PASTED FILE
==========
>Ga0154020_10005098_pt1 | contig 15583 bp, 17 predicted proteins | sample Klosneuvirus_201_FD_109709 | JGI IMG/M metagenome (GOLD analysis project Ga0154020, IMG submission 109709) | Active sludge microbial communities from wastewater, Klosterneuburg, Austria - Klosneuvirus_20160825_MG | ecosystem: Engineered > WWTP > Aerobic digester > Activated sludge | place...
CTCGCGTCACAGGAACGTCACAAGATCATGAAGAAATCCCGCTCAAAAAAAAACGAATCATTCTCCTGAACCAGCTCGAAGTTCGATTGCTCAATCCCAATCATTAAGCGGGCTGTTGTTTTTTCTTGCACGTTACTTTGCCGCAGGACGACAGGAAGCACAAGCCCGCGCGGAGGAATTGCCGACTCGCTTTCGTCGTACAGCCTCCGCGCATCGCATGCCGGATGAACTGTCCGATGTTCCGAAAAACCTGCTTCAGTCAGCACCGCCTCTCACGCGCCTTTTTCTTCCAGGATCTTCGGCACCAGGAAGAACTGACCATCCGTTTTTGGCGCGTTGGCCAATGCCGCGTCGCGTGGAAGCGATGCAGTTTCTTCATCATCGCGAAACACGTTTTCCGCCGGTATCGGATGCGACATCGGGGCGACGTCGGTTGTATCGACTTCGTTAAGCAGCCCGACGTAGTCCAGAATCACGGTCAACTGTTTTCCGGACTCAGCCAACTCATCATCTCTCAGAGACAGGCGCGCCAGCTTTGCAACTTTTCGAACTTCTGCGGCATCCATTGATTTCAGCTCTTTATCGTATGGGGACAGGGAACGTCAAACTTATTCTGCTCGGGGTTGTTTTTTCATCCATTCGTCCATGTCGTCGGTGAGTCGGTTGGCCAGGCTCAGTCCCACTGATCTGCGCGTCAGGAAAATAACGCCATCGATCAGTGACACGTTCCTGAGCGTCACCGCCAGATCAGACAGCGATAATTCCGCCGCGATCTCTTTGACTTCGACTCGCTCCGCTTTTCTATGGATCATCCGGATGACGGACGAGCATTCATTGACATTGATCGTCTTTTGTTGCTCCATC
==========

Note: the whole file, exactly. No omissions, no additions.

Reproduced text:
>Ga0154020_10005098_pt1 | contig 15583 bp, 17 predicted proteins | sample Klosneuvirus_201_FD_109709 | JGI IMG/M metagenome (GOLD analysis project Ga0154020, IMG submission 109709) | Active sludge microbial communities from wastewater, Klosterneuburg, Austria - Klosneuvirus_20160825_MG | ecosystem: Engineered > WWTP > Aerobic digester > Activated sludge | place...
CTCGCGTCACAGGAACGTCACAAGATCATGAAGAAATCCCGCTCAAAAAAAAACGAATCATTCTCCTGAACCAGCTCGAAGTTCGATTGCTCAATCCCAATCATTAAGCGGGCTGTTGTTTTTTCTTGCACGTTACTTTGCCGCAGGACGACAGGAAGCACAAGCCCGCGCGGAGGAATTGCCGACTCGCTTTCGTCGTACAGCCTCCGCGCATCGCATGCCGGATGAACTGTCCGATGTTCCGAAAAACCTGCTTCAGTCAGCACCGCCTCTCACGCGCCTTTTTCTTCCAGGATCTTCGGCACCAGGAAGAACTGACCATCCGTTTTTGGCGCGTTGGCCAATGCCGCGTCGCGTGGAAGCGATGCAGTTTCTTCATCATCGCGAAACACGTTTTCCGCCGGTATCGGATGCGACATCGGGGCGACGTCGGTTGTATCGACTTCGTTAAGCAGCCCGACGTAGTCCAGAATCACGGTCAACTGTTTTCCGGACTCAGCCAACTCATCATCTCTCAGAGACAGGCGCGCCAGCTTTGCAACTTTTCGAACTTCTGCGGCATCCATTGATTTCAGCTCTTTATCGTATGGGGACAGGGAACGTCAAACTTATTCTGCTCGGGGTTGTTTTTTCATCCATTCGTCCATGTCGTCGGTGAGTCGGTTGGCCAGGCTCAGTCCCACTGATCTGCGCGTCAGGAAAATAACGCCATCGATCAGTGACACGTTCCTGAGCGTCACCGCCAGATCAGACAGCGATAATTCCGCCGCGATCTCTTTGACTTCGACTCGCTCCGCTTTTCTATGGATCATCCGGATGACGGACGAGCATTCATTGACATTGATCGTCTTTTGTTGCTCCATC